Set at the end of WWII, Four Days in May, a war drama directed by Achim von Borries to the work of Dmitry Faust, tells a story of high morals, involving a price of life and death. The story itself was initially considered authentic -- based on a real incident, but later put into doubt and refuted as work of fiction. It tells the story of a small Soviet army unit, left behind for reconnaissance and observation mission, reporting the movements of the retreating German enemy. The unit takes over a large building that houses a German orphanage. Despite the initial hostility, relationships form between the Russian soldiers and the staff and orphans. When a drunken commander of a passing by Russian division tries to rape a German girl from the orphanage, an unlikely alliance is created between the small Russian unit and a nearby unit of retreating German soldiers. Both Germans and Russians turn against the larger, better-equipped, Russian division which, under the drunken commander's orders, attempts to wipe out the small defiant Russian unit.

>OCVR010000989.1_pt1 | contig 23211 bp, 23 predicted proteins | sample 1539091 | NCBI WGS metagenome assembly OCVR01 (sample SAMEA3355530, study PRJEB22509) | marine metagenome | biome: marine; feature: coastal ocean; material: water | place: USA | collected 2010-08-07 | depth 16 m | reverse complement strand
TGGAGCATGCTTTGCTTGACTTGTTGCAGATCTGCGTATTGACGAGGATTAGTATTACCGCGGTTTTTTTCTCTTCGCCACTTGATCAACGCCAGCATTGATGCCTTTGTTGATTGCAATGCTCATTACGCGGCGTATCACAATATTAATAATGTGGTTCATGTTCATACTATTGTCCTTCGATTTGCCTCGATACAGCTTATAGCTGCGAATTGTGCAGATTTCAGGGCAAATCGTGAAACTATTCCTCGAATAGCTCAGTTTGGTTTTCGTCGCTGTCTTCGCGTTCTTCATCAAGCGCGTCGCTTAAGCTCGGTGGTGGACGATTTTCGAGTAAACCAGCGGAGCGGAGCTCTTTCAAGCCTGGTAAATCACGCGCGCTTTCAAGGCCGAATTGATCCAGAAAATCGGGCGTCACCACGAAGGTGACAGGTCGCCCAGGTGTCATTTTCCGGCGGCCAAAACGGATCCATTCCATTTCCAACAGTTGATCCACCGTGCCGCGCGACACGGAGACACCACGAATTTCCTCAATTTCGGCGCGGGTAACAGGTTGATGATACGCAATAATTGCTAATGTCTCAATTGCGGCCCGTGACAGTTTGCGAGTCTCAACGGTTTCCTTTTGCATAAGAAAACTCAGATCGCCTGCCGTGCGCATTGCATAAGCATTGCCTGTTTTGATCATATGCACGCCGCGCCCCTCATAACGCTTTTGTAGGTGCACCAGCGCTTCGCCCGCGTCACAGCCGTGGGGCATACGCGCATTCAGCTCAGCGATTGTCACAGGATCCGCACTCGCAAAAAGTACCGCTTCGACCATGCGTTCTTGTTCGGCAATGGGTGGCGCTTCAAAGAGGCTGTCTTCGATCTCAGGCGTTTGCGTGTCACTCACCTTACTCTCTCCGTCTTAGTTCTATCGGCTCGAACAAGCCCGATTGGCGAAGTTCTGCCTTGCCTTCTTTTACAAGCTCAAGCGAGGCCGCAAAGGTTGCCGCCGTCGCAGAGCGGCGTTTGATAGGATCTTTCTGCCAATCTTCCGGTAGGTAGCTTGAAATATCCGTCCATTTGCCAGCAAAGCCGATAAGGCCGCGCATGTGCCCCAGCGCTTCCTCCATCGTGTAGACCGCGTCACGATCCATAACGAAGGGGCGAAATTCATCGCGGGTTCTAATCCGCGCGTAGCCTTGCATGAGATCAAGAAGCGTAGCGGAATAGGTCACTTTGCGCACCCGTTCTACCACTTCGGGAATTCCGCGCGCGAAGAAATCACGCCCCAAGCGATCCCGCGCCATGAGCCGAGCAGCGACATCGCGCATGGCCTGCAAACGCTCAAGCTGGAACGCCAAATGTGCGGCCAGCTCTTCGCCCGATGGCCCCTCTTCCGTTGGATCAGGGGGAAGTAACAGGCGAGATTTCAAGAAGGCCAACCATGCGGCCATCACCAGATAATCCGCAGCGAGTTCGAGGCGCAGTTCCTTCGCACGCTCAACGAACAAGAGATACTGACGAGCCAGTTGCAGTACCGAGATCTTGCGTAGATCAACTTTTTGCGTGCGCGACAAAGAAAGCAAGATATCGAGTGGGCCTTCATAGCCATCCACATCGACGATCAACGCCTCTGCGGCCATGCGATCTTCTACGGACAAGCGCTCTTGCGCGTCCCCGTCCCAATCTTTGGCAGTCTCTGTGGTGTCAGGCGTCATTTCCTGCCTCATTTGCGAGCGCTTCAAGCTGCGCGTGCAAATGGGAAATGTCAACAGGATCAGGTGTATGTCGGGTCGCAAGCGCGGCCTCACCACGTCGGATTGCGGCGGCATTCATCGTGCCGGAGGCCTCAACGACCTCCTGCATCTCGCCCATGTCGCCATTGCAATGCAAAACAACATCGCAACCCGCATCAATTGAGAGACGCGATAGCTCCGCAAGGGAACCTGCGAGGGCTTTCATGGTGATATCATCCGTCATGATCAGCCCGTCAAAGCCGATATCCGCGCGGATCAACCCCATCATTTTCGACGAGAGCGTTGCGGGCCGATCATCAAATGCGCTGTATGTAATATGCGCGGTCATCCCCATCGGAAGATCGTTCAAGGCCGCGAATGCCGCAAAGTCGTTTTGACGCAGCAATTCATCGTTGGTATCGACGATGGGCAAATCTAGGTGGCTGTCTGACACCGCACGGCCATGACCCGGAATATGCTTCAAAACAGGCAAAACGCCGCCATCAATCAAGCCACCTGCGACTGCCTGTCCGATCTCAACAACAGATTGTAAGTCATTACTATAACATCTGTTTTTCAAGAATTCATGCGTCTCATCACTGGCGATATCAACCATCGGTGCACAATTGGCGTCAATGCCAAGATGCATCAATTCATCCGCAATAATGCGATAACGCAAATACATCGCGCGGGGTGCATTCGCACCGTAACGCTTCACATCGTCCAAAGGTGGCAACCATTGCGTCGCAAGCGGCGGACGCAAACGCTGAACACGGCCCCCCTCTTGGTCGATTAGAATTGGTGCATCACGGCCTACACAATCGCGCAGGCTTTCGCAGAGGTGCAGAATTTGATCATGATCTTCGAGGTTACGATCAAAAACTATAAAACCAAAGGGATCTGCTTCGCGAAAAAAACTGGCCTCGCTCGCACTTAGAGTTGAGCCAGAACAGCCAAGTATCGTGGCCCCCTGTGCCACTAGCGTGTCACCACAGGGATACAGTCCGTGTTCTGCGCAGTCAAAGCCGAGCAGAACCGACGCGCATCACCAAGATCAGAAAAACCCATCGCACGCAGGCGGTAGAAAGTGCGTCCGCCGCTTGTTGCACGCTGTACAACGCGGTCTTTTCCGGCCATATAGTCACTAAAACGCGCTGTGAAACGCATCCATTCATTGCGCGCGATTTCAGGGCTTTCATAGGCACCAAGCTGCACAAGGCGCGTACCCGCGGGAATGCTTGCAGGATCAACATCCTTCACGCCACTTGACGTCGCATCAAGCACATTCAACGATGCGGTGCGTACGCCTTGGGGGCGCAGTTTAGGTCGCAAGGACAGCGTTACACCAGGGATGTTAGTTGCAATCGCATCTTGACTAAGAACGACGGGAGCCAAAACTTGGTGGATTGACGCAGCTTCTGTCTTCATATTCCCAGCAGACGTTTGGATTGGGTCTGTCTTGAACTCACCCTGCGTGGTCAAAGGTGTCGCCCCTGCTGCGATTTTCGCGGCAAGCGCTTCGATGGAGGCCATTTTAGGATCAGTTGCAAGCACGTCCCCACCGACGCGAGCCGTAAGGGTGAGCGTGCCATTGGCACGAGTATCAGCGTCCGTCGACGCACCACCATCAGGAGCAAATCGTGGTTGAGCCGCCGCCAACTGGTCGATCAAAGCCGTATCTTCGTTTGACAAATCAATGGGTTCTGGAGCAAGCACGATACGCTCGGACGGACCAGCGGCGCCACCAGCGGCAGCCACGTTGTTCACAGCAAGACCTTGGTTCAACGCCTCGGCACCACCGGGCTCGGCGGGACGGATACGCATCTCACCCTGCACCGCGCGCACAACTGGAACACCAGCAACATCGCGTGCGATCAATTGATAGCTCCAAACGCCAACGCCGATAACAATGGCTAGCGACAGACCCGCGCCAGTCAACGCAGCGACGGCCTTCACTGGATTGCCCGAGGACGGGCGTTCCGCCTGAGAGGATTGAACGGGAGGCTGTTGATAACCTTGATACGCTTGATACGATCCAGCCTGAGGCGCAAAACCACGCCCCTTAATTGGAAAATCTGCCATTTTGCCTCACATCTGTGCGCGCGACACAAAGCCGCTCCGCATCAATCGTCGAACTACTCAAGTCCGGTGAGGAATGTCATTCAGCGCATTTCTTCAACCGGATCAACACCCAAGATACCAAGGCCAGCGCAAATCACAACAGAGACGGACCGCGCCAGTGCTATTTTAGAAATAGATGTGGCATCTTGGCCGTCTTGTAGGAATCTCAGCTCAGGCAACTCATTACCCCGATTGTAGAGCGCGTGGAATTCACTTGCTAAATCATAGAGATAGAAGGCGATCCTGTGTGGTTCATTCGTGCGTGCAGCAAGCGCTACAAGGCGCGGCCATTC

If one puts aside the politics and the shaken credibility of the story, Four Days in May is a touching human drama. It enjoys strong acting, especially by its two leading actors, Alexei Guskov, as the Captain of the small Russian unit, and Paul Wenzel, as a German teenager orphan. The film suffers from some pacing issues and feels, at times, as a showcase for acting. But it does have an interesting core story and enough tension to make for an engaging film.